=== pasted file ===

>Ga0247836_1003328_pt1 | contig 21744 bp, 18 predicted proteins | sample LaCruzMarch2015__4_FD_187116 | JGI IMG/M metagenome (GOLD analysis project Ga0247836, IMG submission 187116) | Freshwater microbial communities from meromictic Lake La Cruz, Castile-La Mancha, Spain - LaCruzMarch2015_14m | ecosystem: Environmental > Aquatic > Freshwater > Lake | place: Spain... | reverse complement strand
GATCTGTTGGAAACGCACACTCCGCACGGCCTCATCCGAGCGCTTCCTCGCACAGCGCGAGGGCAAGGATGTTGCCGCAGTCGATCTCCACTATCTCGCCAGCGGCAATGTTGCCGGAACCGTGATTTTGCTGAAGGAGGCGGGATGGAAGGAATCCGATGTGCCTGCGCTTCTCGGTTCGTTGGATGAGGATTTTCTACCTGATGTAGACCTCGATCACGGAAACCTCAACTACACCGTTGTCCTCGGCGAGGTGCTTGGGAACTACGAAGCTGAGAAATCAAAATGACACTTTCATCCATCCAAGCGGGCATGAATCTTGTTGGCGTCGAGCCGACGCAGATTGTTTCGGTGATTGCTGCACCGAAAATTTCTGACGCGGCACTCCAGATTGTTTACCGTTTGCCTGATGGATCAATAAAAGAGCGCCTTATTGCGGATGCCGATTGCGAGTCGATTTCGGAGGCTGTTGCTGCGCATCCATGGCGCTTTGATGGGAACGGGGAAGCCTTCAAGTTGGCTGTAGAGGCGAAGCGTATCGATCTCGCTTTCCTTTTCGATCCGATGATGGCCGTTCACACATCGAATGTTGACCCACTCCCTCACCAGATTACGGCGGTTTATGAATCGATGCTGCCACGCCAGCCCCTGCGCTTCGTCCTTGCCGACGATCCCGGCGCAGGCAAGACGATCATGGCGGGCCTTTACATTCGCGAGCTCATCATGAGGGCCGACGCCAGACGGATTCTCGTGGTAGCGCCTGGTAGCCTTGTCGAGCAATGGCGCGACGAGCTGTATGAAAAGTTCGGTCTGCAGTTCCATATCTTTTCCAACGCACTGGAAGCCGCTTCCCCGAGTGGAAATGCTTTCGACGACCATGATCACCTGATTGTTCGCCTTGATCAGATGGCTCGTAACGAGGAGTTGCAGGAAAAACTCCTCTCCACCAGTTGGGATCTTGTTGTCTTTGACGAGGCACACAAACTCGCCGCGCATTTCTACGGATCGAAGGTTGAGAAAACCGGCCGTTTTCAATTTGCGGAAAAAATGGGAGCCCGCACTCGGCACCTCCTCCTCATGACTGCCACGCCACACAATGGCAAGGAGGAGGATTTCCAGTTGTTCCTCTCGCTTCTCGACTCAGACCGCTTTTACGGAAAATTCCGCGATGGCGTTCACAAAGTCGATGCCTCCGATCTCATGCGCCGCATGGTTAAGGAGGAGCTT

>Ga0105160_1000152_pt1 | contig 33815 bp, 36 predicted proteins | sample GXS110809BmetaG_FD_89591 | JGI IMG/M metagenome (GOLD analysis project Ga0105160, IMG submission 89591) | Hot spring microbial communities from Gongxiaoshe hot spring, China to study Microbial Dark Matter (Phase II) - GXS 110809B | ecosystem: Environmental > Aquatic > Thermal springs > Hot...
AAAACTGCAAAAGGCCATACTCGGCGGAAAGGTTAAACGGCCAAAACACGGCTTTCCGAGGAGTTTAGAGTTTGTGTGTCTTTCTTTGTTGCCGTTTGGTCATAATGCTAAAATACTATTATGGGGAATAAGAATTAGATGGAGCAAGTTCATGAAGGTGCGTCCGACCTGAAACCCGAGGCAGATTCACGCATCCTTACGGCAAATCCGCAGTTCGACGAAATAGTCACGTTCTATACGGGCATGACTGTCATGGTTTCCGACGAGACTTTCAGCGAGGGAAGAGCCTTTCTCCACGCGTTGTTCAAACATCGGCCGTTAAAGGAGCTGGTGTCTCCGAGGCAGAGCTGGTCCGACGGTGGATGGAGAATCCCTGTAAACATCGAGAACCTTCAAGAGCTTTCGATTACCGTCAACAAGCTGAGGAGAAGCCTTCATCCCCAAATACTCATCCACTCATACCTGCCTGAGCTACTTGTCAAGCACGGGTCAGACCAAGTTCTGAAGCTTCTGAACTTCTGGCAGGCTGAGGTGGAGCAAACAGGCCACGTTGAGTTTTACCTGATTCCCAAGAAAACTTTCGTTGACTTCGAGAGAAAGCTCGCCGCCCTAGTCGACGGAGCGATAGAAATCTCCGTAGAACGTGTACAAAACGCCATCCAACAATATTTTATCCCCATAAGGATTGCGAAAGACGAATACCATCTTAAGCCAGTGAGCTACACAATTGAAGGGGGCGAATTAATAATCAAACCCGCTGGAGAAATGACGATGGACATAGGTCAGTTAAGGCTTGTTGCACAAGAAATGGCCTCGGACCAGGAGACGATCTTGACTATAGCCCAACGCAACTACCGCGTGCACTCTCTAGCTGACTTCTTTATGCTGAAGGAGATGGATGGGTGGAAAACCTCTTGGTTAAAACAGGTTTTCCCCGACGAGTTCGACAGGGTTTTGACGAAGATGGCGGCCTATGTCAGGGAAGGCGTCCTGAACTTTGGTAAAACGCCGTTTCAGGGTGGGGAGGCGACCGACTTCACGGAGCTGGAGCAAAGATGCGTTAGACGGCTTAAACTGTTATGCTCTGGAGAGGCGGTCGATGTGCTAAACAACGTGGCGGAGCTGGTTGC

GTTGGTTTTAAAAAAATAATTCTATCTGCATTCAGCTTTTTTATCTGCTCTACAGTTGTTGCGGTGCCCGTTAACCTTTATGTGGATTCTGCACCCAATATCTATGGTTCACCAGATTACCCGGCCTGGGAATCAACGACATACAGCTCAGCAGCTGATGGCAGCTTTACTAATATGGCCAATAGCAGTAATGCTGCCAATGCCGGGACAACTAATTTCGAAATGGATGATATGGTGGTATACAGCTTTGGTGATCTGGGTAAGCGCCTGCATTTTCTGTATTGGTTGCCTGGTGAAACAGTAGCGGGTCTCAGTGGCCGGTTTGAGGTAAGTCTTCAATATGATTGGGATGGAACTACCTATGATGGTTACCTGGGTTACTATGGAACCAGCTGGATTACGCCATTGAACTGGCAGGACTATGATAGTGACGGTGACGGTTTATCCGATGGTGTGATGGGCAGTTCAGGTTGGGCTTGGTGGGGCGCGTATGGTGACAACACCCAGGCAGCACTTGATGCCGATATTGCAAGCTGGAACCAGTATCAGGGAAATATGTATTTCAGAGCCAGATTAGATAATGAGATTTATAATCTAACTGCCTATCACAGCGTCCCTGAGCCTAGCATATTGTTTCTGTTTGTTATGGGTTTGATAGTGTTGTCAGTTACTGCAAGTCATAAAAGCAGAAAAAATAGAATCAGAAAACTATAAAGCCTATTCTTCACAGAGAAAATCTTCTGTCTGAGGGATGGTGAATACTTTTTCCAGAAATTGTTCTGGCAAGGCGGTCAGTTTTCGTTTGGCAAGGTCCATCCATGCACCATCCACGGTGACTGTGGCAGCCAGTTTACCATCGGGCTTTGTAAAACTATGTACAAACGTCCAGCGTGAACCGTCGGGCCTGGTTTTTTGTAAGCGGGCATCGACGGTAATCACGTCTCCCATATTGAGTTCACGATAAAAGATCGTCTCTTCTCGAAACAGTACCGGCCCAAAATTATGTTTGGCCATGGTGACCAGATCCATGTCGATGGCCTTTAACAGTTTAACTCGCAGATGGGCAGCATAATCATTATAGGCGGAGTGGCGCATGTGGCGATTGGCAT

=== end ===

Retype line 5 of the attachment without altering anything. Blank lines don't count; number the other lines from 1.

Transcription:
GTTGGTTTTAAAAAAATAATTCTATCTGCATTCAGCTTTTTTATCTGCTCTACAGTTGTTGCGGTGCCCGTTAACCTTTATGTGGATTCTGCACCCAATATCTATGGTTCACCAGATTACCCGGCCTGGGAATCAACGACATACAGCTCAGCAGCTGATGGCAGCTTTACTAATATGGCCAATAGCAGTAATGCTGCCAATGCCGGGACAACTAATTTCGAAATGGATGATATGGTGGTATACAGCTTTGGTGATCTGGGTAAGCGCCTGCATTTTCTGTATTGGTTGCCTGGTGAAACAGTAGCGGGTCTCAGTGGCCGGTTTGAGGTAAGTCTTCAATATGATTGGGATGGAACTACCTATGATGGTTACCTGGGTTACTATGGAACCAGCTGGATTACGCCATTGAACTGGCAGGACTATGATAGTGACGGTGACGGTTTATCCGATGGTGTGATGGGCAGTTCAGGTTGGGCTTGGTGGGGCGCGTATGGTGACAACACCCAGGCAGCACTTGATGCCGATATTGCAAGCTGGAACCAGTATCAGGGAAATATGTATTTCAGAGCCAGATTAGATAATGAGATTTATAATCTAACTGCCTATCACAGCGTCCCTGAGCCTAGCATATTGTTTCTGTTTGTTATGGGTTTGATAGTGTTGTCAGTTACTGCAAGTCATAAAAGCAGAAAAAATAGAATCAGAAAACTATAAAGCCTATTCTTCACAGAGAAAATCTTCTGTCTGAGGGATGGTGAATACTTTTTCCAGAAATTGTTCTGGCAAGGCGGTCAGTTTTCGTTTGGCAAGGTCCATCCATGCACCATCCACGGTGACTGTGGCAGCCAGTTTACCATCGGGCTTTGTAAAACTATGTACAAACGTCCAGCGTGAACCGTCGGGCCTGGTTTTTTGTAAGCGGGCATCGACGGTAATCACGTCTCCCATATTGAGTTCACGATAAAAGATCGTCTCTTCTCGAAACAGTACCGGCCCAAAATTATGTTTGGCCATGGTGACCAGATCCATGTCGATGGCCTTTAACAGTTTAACTCGCAGATGGGCAGCATAATCATTATAGGCGGAGTGGCGCATGTGGCGATTGGCAT